We Aren’t Doomed to Repeat Our Racist Mistakes, We’re Already Making Them
Briana Ureña-Ravelo | On 21, Jan 2014
TW: Discussion of minstrel racism, exploitation, and appropriation with links to discussions and images of sexualized racism, iconography, and items
I am an avid fan antique and vintage thrift stores. Call me a dweeb, but few things excite me more than the warm, homey, musty smell of aged, ornate, early-to-mid 20th century wood and leather furniture. Cool finds like Victorian, steam punk, and Art Deco art pieces, sterling silver snake rings, old crucifixes and rosaries, turn-of-the-century first communion photographs, old medicinal and tincture bottles, and creepy books, books, books galore.
I’m also quite the master at vintage clothes shopping — How else can a girl dress like Wednesday Addams if not by snagging actual pieces from her closet? I love the history these pieces have, the stories they tell of the eras they come from and the people who created, owned, and cherished them.
However, I’m not too much of a fan of the antiquated racism that is very easy to find therein. Mammies, Sambos, Jezebels, Pickaninnies, and Uncle Toms items and iconography abound, along with Native house decor, “Asian” or “Oriental” masks and porcelain, and many questionably acquired sacred, religious, and cultural items belonging to various different often marginalized or disrespectfully exotified people of color. They too have history, but a sad one, filled with suffering and gross mis-characterization.
I honestly don’t get why they’re being sold at these stores and not donated to schools or museums for educational purposes (historical posterity? By racists!?), where they came from (racists??), or what people would want to buy them for (historical posterity again?! But seriously in my town, it’s probably more like “you’re a racist??!!”) You might be thinking, “Hey now, I’d like to think it really is there to acquire out of respect for private collection’s sake, to reminds us of the darkness and ignorance we came from and what we’ll never allow in our midst again.” And honestly, so would I. But then I see ornate, darkly lacquered lamps n flawless condition with “Strong and Robust African Male Servants holding a staff” as the post, and I think no…people are really going to use this and not blink an eye at it, kind of like the old Black lawn jockey that was in mint working condition in the front yard of the first home my family moved into.
This “old” racism is unfortunately not relegated solely to the stuffy reuse of old and distasteful pieces, however. There is a rather nasty rehashing of these tropes and images for the present day. Or perhaps they just were never put to rest.
From Miley Cyrus, Lily Allen, Julianne Hough, Iggy Azalea, Dolce and Gabanna’s Mammy couture, Katy Perry’s AMA performance, and Karl Lagerfeld’s Pre-Fall for Chanel just this past December, to the most recent show of debasement and objectification of a dark Black woman’s body with Garage Magazine’s Editor-In-Chief Dasha Zhukova’s “chair” (what inspired this piece), we see that in industries that still struggle with broad and inclusive representation of women of color, there’s yet ample usage of our bodies in a removed and animal way for shock value, color, and to add “quirkiness” and stylistic twist, much in the ways our bodies were used in the past.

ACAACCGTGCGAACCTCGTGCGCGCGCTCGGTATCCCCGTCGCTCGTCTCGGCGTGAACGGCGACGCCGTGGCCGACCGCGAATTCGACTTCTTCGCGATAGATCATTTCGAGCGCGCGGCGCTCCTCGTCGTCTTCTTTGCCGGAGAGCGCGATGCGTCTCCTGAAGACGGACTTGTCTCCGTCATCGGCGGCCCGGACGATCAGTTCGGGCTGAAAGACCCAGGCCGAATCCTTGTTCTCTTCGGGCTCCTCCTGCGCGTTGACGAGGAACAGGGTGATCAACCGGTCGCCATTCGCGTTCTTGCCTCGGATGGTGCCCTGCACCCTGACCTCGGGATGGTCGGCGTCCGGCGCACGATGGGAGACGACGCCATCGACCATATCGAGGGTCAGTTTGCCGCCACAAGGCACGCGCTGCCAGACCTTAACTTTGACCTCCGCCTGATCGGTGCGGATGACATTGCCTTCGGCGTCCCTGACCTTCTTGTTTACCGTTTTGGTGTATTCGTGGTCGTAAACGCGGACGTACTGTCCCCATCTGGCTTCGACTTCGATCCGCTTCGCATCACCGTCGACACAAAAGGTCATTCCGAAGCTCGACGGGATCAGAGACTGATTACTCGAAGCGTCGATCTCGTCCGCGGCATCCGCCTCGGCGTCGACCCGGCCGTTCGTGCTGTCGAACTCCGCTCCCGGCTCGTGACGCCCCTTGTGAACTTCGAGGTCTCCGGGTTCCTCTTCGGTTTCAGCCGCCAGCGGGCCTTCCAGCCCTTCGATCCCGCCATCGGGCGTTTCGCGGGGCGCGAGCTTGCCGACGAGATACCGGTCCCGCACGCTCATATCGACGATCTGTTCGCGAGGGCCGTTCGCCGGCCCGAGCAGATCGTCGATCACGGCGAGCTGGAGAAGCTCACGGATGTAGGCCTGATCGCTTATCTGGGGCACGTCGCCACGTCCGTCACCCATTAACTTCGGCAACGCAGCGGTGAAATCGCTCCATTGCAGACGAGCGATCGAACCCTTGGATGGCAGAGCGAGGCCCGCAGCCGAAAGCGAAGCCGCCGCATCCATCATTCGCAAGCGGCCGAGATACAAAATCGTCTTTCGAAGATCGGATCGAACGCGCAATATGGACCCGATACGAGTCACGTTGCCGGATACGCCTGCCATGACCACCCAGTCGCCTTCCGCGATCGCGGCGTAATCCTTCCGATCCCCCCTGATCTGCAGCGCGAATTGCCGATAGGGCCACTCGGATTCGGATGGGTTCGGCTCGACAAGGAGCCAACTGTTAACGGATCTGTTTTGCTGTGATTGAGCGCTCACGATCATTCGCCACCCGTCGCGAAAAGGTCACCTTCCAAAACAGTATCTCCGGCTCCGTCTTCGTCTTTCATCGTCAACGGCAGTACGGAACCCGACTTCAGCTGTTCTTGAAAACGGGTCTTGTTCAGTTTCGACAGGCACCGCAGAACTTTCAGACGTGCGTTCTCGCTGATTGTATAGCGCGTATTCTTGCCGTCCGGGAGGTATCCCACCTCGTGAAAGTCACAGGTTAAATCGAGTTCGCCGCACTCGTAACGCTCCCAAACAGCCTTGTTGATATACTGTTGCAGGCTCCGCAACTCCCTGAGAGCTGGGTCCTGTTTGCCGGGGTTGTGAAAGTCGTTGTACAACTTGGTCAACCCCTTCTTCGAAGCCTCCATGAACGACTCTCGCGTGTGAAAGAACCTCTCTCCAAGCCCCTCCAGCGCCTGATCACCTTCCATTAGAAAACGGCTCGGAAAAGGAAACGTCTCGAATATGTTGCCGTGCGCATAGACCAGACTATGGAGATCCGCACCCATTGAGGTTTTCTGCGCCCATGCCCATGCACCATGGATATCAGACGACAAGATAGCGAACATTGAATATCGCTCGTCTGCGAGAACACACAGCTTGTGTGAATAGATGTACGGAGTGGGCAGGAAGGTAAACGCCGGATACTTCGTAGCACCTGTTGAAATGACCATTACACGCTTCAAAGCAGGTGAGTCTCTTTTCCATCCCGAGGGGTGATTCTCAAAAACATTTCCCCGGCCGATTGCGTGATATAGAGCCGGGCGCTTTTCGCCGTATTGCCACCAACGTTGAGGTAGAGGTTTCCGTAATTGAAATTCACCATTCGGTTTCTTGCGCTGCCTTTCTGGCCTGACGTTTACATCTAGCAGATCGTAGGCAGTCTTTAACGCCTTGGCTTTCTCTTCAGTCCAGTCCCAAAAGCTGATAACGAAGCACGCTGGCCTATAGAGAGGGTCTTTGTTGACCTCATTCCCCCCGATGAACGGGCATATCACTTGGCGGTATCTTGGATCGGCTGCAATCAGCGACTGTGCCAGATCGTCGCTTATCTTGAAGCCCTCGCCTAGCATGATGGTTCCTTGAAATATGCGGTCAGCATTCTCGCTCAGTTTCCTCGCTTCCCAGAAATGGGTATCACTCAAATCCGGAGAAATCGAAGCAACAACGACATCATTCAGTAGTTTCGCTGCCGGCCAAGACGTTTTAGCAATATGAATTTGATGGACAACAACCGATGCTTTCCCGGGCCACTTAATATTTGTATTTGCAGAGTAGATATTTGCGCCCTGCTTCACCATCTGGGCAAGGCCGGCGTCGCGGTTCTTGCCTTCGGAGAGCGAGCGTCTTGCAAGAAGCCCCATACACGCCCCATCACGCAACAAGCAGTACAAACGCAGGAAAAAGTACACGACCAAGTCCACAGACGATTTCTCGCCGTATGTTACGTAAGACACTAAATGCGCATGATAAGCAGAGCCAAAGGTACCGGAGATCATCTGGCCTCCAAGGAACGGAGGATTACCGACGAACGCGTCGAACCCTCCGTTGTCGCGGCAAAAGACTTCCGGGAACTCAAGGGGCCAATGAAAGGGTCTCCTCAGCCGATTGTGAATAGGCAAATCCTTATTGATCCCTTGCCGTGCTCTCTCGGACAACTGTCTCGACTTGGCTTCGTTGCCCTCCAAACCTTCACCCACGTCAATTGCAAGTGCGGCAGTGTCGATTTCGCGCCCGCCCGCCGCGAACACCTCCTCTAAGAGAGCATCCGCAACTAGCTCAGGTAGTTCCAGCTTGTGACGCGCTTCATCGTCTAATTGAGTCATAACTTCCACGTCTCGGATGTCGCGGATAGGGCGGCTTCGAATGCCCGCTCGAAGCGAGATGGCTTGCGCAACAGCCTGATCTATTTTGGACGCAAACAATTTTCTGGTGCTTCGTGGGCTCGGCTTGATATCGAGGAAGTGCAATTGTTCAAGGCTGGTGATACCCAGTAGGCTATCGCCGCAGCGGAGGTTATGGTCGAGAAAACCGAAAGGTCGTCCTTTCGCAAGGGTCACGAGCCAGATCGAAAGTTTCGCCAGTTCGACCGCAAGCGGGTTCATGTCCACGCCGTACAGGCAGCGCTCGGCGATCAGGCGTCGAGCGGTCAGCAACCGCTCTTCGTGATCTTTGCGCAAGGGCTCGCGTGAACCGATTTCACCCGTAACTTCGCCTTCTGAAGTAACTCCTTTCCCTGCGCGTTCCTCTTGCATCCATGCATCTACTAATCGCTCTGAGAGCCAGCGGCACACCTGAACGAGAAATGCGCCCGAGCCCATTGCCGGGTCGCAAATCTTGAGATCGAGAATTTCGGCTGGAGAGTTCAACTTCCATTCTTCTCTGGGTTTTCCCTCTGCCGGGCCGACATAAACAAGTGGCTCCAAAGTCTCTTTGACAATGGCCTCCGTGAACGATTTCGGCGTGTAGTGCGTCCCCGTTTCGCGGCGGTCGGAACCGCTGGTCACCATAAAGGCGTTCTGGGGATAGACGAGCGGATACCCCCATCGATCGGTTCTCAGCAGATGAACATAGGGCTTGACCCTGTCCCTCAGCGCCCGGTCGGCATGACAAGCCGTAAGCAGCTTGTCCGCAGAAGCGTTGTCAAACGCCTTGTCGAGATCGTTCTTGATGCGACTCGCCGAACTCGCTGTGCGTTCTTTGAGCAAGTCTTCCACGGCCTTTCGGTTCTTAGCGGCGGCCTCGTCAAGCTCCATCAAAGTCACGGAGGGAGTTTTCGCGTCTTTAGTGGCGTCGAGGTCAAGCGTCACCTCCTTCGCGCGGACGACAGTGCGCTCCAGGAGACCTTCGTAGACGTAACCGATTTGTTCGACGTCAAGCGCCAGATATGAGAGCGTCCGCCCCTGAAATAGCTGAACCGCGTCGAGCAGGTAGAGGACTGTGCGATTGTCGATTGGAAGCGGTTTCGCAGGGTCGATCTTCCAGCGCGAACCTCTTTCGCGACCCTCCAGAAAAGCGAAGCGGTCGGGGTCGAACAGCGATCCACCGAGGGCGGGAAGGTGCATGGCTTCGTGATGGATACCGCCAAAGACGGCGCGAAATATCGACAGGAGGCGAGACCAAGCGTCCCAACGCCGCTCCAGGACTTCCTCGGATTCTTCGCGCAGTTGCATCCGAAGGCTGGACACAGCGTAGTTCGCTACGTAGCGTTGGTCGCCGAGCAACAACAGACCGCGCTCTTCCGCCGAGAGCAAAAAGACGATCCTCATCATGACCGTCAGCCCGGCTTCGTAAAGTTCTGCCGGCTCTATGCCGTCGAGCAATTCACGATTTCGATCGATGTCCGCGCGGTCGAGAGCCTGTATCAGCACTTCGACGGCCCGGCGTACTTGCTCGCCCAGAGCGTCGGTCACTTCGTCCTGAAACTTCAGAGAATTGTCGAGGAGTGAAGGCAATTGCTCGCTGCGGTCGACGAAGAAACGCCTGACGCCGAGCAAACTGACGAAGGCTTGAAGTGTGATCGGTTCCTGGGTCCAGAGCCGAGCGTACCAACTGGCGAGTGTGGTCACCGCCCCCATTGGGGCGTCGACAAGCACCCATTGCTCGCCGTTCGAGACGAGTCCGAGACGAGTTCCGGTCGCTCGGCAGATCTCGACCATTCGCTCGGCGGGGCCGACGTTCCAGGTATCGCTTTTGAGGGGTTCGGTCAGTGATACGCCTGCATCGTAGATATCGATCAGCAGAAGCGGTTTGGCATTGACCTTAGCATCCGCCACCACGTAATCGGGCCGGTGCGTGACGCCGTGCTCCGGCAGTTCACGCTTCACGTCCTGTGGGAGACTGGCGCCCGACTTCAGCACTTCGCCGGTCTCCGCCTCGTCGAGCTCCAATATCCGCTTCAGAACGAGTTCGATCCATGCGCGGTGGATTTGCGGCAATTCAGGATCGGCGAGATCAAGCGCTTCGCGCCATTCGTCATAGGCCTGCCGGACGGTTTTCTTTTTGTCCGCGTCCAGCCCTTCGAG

We’re shown over and over again that we’re only good enough to make a profit off of, but not to be thought of as positive measures or realistic standards of nuanced, inclusive, and diverse beauty, intelligence, culture, health, family, goodness, and attraction. Even after all this time and all the strides we’ve made to become respected and acknowledged in these respects. We’re still being sexualized for our “exotic” parts for the profit, sexual gratification, mockery, benefit, or entertainment of white people, whether through caricature tropes of our physical features (like Sara Baartman), or fetishized aspects of our culture and identity while the truths of the sexual violence committed against us are ignored and overlooked.
We’re only of worth to exploit and to aid in our exploitation but not to be saved from it. We, too, like the much beloved whitewashed Americana of yore, have very long, colorful, stories and histories, often sadly filled with this disrespect, belittlement, abuse, and erasure. When people ignore our experiences and existences in the past, they stand to repeat the sins committed against us in the present and future, too.
I do not have to launch into why these new usages of old misrepresentations are oppressive, misogynist, racist, painful, disgusting, offensive, disheartening, bigoted, un-creative, and gross — if anything, I should be bemoaning about how sad it is that people before me have suffered, sacrificed families, homes, jobs, social standing, even their lives (people like Martin Luther King Jr., whose day of observance it was when Garage Magazine’s “Chair” image was released), so that I would never have to waste a breath arguing and fighting this, would never even see these awful caricatures, yet here I am, new blood fighting old sins.
We have to keep this in mind when we discuss and continue to see the appropriation, minstrelsy, and mockery of women of color in commodities and household items, or a usage of us as props and household items, both in the past and in the present, in our homes, workplaces, and media. This isn’t new-these are old habits, die-hard repeats of old toxic norms, and they are not without consequence.
Written by Briana Ureña-Ravelo
Briana is a first generation Dominican feminist activist based in the Mitten state. You can follow her blog here.